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‘We've nothing like that here’: US teen whose MBS 'Chattanooga, Tennessee' post went viral says it was meant in jest

SINGAPORE — An American teenager who caused a minor online sensation with a Facebook post suggesting that Marina Bay Sands (MBS) is in the United States has confirmed what some but not all netizens realised — it was meant as a joke.

Mr Shaun Fontenot (left), 19, who goes by the Facebook name "Aye Shaun", and his Facebook post of Marina Bay Sands.

Mr Shaun Fontenot (left), 19, who goes by the Facebook name "Aye Shaun", and his Facebook post of Marina Bay Sands.

  • ​Mr Shaun Fontenot posted a picture of the Marina Bay Sands and jokingly captioned it “Downtown Chattanooga, Tennessee”
  • The post rallied thousands of Singaporeans to comment with their own images from Singapore referencing American popular culture
  • The 19-year-old has created an online fundraiser to fund a trip to Singapore to visit the integrated resort

 

SINGAPORE — An American teenager who caused a minor online sensation with a Facebook post suggesting that Marina Bay Sands (MBS) is in the United States has confirmed what some, but not all, online users realised: It was meant as a joke.

"I said it simply to give the people in my city a good laugh because we have nothing like that here," Mr Shaun Fontenot said. The 19-year-old roofer is from Chattanooga, Tennessee, a city of about 200,000 on the banks of the Tennessee River.

Mr Fontenot, who goes by “Aye Shaun” on Facebook, and has never been to Singapore, had posted a photograph last week of the integrated resort fronting Marina Bay with the caption: “Downtown Chattanooga, Tennessee. It’s Beautiful”, along with some emojis.

Unfortunately for him, not many seemed to be clued in on the joke at first and the post drew the ire of some Facebook users who were quick to school him in geography.

Several even left nasty comments and resorted to name-calling, Mr Fontenot told TODAY on Monday (June 21) over messages on Facebook.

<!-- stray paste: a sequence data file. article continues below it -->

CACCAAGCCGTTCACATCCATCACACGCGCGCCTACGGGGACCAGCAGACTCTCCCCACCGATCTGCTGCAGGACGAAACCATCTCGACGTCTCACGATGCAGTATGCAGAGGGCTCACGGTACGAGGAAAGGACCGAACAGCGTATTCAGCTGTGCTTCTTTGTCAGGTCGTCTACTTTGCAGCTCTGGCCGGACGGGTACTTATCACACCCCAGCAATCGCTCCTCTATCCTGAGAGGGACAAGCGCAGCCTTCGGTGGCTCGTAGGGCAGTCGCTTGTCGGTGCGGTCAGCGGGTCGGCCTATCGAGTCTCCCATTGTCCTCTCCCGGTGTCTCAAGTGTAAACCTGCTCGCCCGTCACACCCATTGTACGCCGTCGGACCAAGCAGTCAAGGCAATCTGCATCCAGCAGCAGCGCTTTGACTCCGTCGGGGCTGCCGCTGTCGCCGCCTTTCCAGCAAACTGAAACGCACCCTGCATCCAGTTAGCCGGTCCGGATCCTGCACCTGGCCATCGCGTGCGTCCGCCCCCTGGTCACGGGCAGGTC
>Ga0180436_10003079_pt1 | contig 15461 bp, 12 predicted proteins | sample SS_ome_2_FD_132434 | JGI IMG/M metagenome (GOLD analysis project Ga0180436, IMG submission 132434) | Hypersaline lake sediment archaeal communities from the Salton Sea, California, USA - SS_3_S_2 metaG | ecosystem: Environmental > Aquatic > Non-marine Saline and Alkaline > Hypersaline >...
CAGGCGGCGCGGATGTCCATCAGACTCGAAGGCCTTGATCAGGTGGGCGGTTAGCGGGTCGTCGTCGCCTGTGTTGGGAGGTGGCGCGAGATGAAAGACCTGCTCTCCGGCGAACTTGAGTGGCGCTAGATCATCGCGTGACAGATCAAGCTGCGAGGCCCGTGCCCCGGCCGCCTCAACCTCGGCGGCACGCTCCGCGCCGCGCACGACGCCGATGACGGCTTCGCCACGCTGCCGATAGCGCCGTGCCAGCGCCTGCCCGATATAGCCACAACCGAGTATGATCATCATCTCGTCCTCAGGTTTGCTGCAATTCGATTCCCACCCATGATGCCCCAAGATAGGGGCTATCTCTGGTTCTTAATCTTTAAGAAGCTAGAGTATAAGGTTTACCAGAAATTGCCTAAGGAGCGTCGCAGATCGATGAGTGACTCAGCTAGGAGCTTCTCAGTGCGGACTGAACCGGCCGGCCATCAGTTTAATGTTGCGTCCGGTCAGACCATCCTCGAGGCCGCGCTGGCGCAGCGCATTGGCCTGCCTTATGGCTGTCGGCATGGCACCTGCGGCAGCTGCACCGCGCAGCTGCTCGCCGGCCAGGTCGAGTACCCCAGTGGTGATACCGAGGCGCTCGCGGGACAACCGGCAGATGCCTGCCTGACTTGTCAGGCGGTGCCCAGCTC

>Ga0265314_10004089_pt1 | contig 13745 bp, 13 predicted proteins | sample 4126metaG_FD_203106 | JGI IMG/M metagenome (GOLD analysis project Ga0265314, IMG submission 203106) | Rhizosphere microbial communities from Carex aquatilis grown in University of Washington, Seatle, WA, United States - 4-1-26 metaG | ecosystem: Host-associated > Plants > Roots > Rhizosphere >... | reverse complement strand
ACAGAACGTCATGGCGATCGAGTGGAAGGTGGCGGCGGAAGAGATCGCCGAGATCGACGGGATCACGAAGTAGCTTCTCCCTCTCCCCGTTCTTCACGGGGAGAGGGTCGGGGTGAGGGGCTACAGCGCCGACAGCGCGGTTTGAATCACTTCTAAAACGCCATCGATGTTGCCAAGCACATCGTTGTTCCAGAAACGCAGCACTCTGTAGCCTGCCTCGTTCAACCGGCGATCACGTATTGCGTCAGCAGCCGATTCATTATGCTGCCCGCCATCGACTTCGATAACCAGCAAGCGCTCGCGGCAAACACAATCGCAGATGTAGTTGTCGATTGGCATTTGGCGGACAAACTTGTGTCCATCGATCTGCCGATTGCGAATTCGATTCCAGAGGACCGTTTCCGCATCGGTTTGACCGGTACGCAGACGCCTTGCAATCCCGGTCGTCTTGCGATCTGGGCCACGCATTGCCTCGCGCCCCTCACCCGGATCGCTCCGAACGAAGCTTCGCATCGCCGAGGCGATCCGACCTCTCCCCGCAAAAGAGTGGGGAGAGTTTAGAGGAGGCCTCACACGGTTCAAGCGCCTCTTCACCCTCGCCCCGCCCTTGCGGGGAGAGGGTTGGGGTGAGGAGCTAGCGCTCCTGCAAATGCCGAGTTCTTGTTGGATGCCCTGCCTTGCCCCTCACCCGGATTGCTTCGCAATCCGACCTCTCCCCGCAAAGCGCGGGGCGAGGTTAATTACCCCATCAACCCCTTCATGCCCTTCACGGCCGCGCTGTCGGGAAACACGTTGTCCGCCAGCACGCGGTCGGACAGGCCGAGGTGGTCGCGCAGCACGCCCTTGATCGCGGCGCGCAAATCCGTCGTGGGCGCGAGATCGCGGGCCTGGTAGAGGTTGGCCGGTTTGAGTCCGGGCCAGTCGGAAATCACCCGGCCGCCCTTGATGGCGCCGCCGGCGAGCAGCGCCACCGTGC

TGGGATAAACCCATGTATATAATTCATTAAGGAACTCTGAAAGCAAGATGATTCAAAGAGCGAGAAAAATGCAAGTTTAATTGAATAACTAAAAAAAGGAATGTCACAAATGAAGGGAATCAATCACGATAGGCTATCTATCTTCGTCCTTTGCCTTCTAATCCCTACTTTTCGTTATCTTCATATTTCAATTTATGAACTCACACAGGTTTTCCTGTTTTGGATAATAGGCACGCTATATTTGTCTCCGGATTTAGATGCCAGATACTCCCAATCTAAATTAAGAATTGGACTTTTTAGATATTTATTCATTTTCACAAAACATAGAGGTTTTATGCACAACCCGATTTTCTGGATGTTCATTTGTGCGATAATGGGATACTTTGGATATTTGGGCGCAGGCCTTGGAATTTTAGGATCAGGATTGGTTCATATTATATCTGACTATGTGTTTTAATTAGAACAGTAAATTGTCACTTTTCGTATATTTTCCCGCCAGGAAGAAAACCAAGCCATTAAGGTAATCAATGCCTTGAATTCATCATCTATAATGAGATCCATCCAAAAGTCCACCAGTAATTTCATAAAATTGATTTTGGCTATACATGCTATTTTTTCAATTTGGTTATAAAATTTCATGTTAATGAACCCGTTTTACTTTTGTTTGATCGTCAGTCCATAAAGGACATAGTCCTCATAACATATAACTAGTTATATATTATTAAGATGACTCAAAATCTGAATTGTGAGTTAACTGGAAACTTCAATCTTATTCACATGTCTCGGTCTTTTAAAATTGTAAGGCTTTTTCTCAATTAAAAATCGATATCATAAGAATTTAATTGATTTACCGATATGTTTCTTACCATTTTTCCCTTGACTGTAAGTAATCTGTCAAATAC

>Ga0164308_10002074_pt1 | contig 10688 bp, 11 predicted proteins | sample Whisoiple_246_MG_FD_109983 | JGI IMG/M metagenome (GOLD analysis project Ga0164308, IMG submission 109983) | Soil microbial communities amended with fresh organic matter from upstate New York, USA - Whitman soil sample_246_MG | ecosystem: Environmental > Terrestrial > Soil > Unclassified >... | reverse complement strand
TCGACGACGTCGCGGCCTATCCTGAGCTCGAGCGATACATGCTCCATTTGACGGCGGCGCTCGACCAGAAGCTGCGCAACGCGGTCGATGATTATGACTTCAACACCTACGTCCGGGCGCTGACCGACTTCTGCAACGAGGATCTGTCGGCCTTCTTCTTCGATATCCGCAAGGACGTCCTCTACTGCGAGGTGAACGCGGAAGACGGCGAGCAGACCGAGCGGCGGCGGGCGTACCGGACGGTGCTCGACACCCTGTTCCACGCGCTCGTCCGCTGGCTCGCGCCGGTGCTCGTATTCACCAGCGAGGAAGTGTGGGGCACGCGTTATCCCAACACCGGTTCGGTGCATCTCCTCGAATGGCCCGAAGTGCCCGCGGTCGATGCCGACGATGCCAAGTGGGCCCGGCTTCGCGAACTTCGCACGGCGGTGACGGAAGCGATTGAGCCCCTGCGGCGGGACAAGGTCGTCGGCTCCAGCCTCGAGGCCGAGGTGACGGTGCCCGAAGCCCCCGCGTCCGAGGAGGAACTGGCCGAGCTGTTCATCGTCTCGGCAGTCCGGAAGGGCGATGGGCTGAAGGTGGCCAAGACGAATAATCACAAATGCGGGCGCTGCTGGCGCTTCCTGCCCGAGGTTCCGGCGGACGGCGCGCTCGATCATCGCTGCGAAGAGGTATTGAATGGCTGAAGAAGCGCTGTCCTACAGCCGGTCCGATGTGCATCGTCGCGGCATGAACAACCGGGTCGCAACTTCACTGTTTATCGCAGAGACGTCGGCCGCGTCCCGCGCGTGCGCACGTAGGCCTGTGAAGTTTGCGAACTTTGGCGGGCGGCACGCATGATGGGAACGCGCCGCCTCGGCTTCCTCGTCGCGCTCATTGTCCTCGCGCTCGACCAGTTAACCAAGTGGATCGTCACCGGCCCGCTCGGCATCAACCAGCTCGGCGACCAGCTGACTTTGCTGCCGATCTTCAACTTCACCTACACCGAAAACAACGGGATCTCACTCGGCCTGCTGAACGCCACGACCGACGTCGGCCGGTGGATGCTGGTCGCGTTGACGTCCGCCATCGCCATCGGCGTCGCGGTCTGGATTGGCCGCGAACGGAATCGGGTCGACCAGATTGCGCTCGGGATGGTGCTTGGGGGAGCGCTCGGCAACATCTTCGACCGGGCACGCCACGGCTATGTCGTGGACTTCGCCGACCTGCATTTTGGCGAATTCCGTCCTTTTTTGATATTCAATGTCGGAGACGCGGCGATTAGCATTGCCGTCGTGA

Mr Fontenot said that a man had sent him a private message calling him a “dog” for being so “dumb” as to mistake MBS as being in the US.

The man had claimed to be the owner of the photograph and demanded that Mr Fontenot credit him in the post — a request that Mr Fontenot declined because he thought the man came off rude and was unsure if his claim was true. Mr Fontenot said that he got the picture off a Google search.

By the second day, however, anger turned into hilarity as dozens of Singapore online users began leaving light-hearted comments with photographs of people, places and food items from Singapore popular culture and captioning them with a possible American equivalent.

Several posted comments with a picture of the Merlion, captioning it as the Statue of Liberty; one user posted a photo of a BlueSG electric rental car and called it a Tesla; another compared the Crimewatch television programme co-produced by the Singapore Police Force to the famed US police drama CSI: Miami.

As of Monday, Mr Fontenot's post had drawn more than 15,000 shares and 18,000 comments — filled almost entirely with fun memes.

“I didn't expect to get more than a few shares to be honest,” he said.

“I received many hate comments and messages at first but many people were happy to respond with memes, which was really awesome. I'm glad that so many people found humour in the post rather than hate!”

He said that his favourites were those of a more political nature, particularly ones that referenced former US president Barack Obama, which he found “absolutely hilarious”. Among them was a post that had a photograph of Singapore's Senior Minister Tharman Shanmugaratnam along with the former US president’s name.

Before long, some marketing teams in Singapore started to take notice.

The Ministry of National Development posted a photo of the Punggol Waterway and captioned it “Canal of Amsterdam”. The Singapore Civil Defence Force used a picture of a fire engine driving past MBS to remind its followers that the number for emergency calls is 995 in Singapore, not 911 like in Downtown Chattanooga, Tennessee.

On Saturday, Mr Fontenot — who said that he has never been to Singapore — created a fundraiser on the Gofundme website to raise US$10,000 (S$13,400) so that he can travel to Singapore to visit MBS when the Covid-19 pandemic ends.

Mr Fontenot said that he got the idea for it after several users suggested that he visit the country.

“The Marina Bay Sands hotel looks so beautiful that I'd just love to see it in person,” he said.

A user from Singapore had suggested that he prepare that amount so that he may stay a night at the MBS and visit the casino, as well as explore what Singapore has to offer, Mr Fontenot added.

He said: “Regardless of whether anyone would like to donate, I appreciate all of the love and support from my brothers and sisters in Singapore and I hope to be able to visit their country sometime in the near future!”

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